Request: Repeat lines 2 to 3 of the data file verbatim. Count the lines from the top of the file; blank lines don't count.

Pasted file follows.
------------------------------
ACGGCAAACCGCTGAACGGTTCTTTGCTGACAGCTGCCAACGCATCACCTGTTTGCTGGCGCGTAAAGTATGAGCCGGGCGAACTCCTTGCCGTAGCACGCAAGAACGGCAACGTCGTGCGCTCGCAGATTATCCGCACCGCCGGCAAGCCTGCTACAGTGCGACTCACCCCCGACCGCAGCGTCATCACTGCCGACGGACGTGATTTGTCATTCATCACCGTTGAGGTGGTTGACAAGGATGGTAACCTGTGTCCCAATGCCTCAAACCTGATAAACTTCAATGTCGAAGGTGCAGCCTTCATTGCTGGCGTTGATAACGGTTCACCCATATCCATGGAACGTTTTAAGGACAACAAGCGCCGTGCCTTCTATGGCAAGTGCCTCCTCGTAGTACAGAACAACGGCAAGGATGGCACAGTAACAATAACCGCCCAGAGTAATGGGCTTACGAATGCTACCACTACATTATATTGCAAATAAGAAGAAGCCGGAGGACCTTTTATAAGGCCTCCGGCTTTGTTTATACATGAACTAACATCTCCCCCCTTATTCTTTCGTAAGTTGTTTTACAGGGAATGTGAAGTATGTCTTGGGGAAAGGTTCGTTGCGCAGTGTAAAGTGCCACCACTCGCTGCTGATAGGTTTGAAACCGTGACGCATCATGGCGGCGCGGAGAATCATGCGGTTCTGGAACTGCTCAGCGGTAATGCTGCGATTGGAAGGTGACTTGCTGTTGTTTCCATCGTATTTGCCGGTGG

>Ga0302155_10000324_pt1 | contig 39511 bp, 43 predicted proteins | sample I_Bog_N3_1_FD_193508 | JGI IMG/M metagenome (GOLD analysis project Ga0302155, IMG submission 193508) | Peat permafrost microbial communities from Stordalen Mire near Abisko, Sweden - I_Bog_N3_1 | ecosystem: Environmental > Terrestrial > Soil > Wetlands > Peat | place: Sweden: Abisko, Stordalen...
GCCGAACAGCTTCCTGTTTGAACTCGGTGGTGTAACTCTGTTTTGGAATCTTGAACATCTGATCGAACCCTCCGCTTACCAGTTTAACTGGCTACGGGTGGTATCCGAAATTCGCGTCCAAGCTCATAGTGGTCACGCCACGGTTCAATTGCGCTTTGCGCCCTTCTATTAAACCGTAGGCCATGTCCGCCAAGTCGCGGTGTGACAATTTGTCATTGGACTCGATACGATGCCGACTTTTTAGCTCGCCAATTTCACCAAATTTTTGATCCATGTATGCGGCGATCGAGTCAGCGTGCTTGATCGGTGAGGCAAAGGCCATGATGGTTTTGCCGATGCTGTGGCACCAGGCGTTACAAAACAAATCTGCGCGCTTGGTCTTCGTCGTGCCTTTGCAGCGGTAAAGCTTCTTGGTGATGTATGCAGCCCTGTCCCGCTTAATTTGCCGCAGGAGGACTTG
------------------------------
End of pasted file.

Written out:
>Ga0302155_10000324_pt1 | contig 39511 bp, 43 predicted proteins | sample I_Bog_N3_1_FD_193508 | JGI IMG/M metagenome (GOLD analysis project Ga0302155, IMG submission 193508) | Peat permafrost microbial communities from Stordalen Mire near Abisko, Sweden - I_Bog_N3_1 | ecosystem: Environmental > Terrestrial > Soil > Wetlands > Peat | place: Sweden: Abisko, Stordalen...
GCCGAACAGCTTCCTGTTTGAACTCGGTGGTGTAACTCTGTTTTGGAATCTTGAACATCTGATCGAACCCTCCGCTTACCAGTTTAACTGGCTACGGGTGGTATCCGAAATTCGCGTCCAAGCTCATAGTGGTCACGCCACGGTTCAATTGCGCTTTGCGCCCTTCTATTAAACCGTAGGCCATGTCCGCCAAGTCGCGGTGTGACAATTTGTCATTGGACTCGATACGATGCCGACTTTTTAGCTCGCCAATTTCACCAAATTTTTGATCCATGTATGCGGCGATCGAGTCAGCGTGCTTGATCGGTGAGGCAAAGGCCATGATGGTTTTGCCGATGCTGTGGCACCAGGCGTTACAAAACAAATCTGCGCGCTTGGTCTTCGTCGTGCCTTTGCAGCGGTAAAGCTTCTTGGTGATGTATGCAGCCCTGTCCCGCTTAATTTGCCGCAGGAGGACTTG